Index on Ingest vs. on Search
To set the frame for this, let’s use two common databases used in Security: Elasticsearch and Splunk. Within any database, the data you ingest will need to be indexed so you can search across that data. Depending on your end goal, some additional consideration needs to be given for how that database operates.
You can think of this like an index for a book. The index will contain page numbers for the words that you might need to look up. Similarly, our database will need to have a fast way to lookup where certain words exist in all our security logs. So, it creates an index.
Creating this index takes processing power - and can take a decent amount of time to accomplish depending on your setup. So when do we perform this process?
Index on Search (Splunk)
Perhaps we want to wait until we perform searches to create the index. You might think this is silly, but this actually gives us a lot of flexibility in performing a search.
Let’s say that I don’t know what the logs coming into my database are going to look like. So when I read through some of the content, I find a place in the logs where a hostname exists. The problem is that the hostname is in the middle of a bunch of other text, and I don’t have a way to say, “Show me all the logs where the hostname is equal to X.”
At this point, even though the data has already been ingested, I can select the section where the hostname exists and define that field. Now I can search all my logs for the specified hostname - the database will index all existing documents - and return my results.
This becomes extremely powerful when the log format is unknown, or you don’t have a lot of time to create the parser to define the logs fields before ingestion.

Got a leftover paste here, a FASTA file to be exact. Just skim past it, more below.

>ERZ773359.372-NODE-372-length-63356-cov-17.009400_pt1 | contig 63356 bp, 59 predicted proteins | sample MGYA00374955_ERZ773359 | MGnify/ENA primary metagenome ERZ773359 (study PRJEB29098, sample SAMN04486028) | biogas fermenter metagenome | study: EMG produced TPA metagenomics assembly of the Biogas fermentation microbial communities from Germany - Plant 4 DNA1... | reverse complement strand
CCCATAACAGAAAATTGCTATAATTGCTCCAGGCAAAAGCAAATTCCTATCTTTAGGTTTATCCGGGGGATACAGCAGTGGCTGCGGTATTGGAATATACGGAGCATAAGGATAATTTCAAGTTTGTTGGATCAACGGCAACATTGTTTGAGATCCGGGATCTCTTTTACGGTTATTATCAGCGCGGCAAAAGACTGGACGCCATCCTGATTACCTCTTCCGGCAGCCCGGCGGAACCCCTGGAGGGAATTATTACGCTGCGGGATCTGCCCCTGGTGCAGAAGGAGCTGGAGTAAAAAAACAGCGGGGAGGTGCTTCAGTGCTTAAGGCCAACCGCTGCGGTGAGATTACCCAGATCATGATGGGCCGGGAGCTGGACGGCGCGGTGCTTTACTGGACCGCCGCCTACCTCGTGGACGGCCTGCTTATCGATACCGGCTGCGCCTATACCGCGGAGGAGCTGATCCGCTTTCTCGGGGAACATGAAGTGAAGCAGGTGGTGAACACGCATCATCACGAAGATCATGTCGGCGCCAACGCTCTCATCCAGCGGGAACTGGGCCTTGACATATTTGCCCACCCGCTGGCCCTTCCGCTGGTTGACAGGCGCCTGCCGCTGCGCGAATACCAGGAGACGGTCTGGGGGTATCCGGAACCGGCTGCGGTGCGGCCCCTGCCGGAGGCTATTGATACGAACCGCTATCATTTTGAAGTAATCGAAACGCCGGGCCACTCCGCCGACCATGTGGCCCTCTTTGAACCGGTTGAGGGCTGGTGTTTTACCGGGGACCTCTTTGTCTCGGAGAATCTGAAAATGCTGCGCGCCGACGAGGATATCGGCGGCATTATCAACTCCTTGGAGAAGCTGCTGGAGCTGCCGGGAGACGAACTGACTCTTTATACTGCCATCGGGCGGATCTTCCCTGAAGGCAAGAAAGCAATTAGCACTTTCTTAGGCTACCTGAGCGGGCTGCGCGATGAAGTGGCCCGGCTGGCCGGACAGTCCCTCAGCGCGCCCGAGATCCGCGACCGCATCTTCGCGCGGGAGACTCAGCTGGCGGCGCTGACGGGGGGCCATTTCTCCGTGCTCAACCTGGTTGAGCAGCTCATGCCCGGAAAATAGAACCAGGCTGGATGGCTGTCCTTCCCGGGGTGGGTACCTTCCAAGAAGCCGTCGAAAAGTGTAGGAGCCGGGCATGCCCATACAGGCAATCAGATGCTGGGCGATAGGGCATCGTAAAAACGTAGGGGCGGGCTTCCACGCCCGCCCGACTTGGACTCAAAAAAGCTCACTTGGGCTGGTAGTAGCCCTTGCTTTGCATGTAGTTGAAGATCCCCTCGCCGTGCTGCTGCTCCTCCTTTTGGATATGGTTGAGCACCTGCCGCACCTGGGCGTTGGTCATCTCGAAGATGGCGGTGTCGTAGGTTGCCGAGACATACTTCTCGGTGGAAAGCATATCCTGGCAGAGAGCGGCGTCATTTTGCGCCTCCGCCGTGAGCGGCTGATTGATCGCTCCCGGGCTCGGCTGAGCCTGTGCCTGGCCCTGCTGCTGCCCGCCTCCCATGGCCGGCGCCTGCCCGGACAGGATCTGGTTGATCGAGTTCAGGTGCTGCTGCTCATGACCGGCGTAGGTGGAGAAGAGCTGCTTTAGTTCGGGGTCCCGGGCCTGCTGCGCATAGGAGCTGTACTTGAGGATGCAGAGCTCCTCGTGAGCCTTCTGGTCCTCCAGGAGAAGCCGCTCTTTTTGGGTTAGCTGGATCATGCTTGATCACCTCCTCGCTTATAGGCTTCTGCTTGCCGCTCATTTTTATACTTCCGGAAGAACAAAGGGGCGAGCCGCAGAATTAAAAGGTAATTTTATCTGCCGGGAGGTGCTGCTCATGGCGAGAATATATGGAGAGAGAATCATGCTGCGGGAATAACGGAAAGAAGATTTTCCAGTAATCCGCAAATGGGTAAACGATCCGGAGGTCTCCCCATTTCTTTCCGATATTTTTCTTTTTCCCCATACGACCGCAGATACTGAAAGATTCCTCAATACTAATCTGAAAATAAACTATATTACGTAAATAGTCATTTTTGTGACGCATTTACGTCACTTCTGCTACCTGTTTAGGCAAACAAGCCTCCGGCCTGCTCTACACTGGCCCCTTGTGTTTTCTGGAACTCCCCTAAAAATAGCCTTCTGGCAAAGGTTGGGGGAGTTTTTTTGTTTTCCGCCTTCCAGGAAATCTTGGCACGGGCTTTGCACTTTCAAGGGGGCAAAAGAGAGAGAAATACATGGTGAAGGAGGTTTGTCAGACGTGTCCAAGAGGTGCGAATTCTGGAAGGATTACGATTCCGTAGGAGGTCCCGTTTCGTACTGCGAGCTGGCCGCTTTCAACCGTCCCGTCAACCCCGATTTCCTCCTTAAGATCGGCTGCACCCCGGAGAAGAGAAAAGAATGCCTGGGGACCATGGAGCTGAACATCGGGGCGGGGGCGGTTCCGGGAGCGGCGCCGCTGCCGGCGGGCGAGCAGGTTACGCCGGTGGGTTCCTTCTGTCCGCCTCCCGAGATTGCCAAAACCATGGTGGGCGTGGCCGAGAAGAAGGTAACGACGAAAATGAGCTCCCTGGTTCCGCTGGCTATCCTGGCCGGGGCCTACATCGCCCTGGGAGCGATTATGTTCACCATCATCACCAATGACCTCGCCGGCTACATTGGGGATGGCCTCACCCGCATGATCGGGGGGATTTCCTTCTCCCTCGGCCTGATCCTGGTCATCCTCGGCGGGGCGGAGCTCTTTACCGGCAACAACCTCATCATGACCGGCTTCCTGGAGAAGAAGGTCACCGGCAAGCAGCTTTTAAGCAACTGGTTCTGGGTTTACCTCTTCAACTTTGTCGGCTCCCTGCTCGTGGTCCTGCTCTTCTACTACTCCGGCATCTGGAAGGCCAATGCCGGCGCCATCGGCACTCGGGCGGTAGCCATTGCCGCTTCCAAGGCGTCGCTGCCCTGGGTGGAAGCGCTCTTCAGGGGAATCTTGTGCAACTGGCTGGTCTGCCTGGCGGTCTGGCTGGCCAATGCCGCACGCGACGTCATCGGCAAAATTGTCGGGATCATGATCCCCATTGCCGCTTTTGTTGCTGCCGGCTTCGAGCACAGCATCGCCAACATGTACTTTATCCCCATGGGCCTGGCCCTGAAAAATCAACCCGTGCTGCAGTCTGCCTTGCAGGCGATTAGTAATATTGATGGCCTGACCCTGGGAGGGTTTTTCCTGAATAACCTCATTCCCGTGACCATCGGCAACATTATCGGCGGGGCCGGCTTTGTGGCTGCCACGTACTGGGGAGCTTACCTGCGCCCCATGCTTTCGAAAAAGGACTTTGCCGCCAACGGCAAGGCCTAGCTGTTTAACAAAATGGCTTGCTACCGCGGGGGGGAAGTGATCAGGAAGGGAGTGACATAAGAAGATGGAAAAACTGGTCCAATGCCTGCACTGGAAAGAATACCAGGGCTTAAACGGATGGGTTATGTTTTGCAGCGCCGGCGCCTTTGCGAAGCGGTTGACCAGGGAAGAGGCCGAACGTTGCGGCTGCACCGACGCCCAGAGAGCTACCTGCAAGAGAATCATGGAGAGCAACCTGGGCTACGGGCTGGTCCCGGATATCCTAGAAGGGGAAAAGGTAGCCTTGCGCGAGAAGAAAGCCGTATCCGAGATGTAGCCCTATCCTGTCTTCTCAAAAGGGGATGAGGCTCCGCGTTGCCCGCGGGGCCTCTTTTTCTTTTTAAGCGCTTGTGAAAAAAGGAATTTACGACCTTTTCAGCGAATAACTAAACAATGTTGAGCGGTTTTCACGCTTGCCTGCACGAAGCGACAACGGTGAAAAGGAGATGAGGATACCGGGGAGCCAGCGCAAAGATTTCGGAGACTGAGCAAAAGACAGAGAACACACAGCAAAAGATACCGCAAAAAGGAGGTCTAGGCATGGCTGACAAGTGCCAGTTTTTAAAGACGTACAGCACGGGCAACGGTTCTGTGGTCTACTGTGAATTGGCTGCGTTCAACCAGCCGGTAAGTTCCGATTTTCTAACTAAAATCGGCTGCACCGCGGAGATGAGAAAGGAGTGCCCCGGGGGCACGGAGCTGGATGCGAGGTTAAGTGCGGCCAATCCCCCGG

The problem with this method depends on search complexity and log format. Every search you perform can require a full index of the logs. This means search results can take anywhere from a minute or two to a few hours to return!
Index on Ingest (Elasticsearch)
So what’s the alternative? Let’s take a look at the log format ahead of time and define fields before they are ingested. In the case of Elasticsearch, that would be creating an ingest pipeline or using Logstash. Now when we ingest the data, the indexing is performed before we can perform any searches.
The difficult part in this process is defining out every field we want to search or filter on. However, once that process is complete, the data has been pre-indexed so our searches return results extremely fast!
Does this mean that once the data has been indexed, you are stuck with it? Nope - you’ll need to re-index the data and perform that operation again. Usually you’ll want to ingest some test logs until you’ve settled on a preferred index template.
It’s important to note that both databases discussed offer the ability to perform full-text search. Meaning, I can search for the word “failed”, and all logs containing that word will be returned. The real question is how fast you want that result to come back.
Which one should I use?
Heads up, my opinion is biased! Well, so is everyone’s but maybe mine more so in this case? I do work for Elastic, but I’ve been a Splunk fanboy in the past. This is an unsponsored blog post, and I’m a strong proponent of using whatever tools work for your specific usecase!
So to answer this question properly, you need to ask yourself some questions:
- Do I know what the logs look like?
- Do I know what fields I’ll need to perform searches or calculations on?
- How fast do I need the searches to return results?
- Do I have the time to create index patterns before security operations begin?
For me, most of my experience comes from performing incident response or threat hunting on known networks. In this case, I know what the fields look like and I need the search results to come back super fast! I’m willing to take the performance hit up-front, that way when frantically performing searches during an incident response, I’m not waiting on the database.